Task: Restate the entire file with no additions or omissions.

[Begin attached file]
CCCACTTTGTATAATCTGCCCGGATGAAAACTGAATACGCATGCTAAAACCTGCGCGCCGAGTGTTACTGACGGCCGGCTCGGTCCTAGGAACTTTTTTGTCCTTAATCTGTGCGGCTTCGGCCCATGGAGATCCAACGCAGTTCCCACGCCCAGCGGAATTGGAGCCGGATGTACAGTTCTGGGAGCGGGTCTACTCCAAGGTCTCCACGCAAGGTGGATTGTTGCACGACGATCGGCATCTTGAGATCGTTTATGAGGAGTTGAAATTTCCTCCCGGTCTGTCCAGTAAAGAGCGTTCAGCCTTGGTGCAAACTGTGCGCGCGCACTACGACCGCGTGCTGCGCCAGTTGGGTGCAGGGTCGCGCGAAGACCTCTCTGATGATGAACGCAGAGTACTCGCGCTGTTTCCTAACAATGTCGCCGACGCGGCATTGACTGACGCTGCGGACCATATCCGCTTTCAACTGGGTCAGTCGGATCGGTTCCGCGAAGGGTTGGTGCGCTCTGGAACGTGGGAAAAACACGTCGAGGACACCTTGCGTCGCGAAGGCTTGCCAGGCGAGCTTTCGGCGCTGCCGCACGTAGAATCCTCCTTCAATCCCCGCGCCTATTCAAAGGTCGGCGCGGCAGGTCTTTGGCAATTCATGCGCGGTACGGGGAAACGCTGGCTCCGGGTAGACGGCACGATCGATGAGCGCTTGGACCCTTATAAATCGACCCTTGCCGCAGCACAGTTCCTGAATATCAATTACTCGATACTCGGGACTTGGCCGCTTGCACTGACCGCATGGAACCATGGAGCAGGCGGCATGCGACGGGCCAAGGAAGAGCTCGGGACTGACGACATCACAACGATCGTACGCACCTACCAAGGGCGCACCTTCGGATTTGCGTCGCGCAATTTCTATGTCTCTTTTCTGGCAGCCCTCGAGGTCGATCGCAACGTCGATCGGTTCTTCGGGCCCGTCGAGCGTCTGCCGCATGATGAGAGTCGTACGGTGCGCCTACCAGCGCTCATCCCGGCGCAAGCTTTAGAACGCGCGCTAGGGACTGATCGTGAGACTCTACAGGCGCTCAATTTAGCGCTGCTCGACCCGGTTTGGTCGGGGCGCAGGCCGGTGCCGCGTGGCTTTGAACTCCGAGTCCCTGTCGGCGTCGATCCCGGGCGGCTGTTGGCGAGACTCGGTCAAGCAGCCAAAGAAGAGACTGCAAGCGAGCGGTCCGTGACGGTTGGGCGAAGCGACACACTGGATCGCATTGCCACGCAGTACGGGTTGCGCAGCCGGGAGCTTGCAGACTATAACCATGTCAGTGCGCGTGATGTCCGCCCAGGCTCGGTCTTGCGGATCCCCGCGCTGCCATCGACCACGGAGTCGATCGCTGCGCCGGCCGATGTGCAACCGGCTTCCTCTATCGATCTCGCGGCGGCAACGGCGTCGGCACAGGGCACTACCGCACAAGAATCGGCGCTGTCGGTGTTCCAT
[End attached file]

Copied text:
CCCACTTTGTATAATCTGCCCGGATGAAAACTGAATACGCATGCTAAAACCTGCGCGCCGAGTGTTACTGACGGCCGGCTCGGTCCTAGGAACTTTTTTGTCCTTAATCTGTGCGGCTTCGGCCCATGGAGATCCAACGCAGTTCCCACGCCCAGCGGAATTGGAGCCGGATGTACAGTTCTGGGAGCGGGTCTACTCCAAGGTCTCCACGCAAGGTGGATTGTTGCACGACGATCGGCATCTTGAGATCGTTTATGAGGAGTTGAAATTTCCTCCCGGTCTGTCCAGTAAAGAGCGTTCAGCCTTGGTGCAAACTGTGCGCGCGCACTACGACCGCGTGCTGCGCCAGTTGGGTGCAGGGTCGCGCGAAGACCTCTCTGATGATGAACGCAGAGTACTCGCGCTGTTTCCTAACAATGTCGCCGACGCGGCATTGACTGACGCTGCGGACCATATCCGCTTTCAACTGGGTCAGTCGGATCGGTTCCGCGAAGGGTTGGTGCGCTCTGGAACGTGGGAAAAACACGTCGAGGACACCTTGCGTCGCGAAGGCTTGCCAGGCGAGCTTTCGGCGCTGCCGCACGTAGAATCCTCCTTCAATCCCCGCGCCTATTCAAAGGTCGGCGCGGCAGGTCTTTGGCAATTCATGCGCGGTACGGGGAAACGCTGGCTCCGGGTAGACGGCACGATCGATGAGCGCTTGGACCCTTATAAATCGACCCTTGCCGCAGCACAGTTCCTGAATATCAATTACTCGATACTCGGGACTTGGCCGCTTGCACTGACCGCATGGAACCATGGAGCAGGCGGCATGCGACGGGCCAAGGAAGAGCTCGGGACTGACGACATCACAACGATCGTACGCACCTACCAAGGGCGCACCTTCGGATTTGCGTCGCGCAATTTCTATGTCTCTTTTCTGGCAGCCCTCGAGGTCGATCGCAACGTCGATCGGTTCTTCGGGCCCGTCGAGCGTCTGCCGCATGATGAGAGTCGTACGGTGCGCCTACCAGCGCTCATCCCGGCGCAAGCTTTAGAACGCGCGCTAGGGACTGATCGTGAGACTCTACAGGCGCTCAATTTAGCGCTGCTCGACCCGGTTTGGTCGGGGCGCAGGCCGGTGCCGCGTGGCTTTGAACTCCGAGTCCCTGTCGGCGTCGATCCCGGGCGGCTGTTGGCGAGACTCGGTCAAGCAGCCAAAGAAGAGACTGCAAGCGAGCGGTCCGTGACGGTTGGGCGAAGCGACACACTGGATCGCATTGCCACGCAGTACGGGTTGCGCAGCCGGGAGCTTGCAGACTATAACCATGTCAGTGCGCGTGATGTCCGCCCAGGCTCGGTCTTGCGGATCCCCGCGCTGCCATCGACCACGGAGTCGATCGCTGCGCCGGCCGATGTGCAACCGGCTTCCTCTATCGATCTCGCGGCGGCAACGGCGTCGGCACAGGGCACTACCGCACAAGAATCGGCGCTGTCGGTGTTCCAT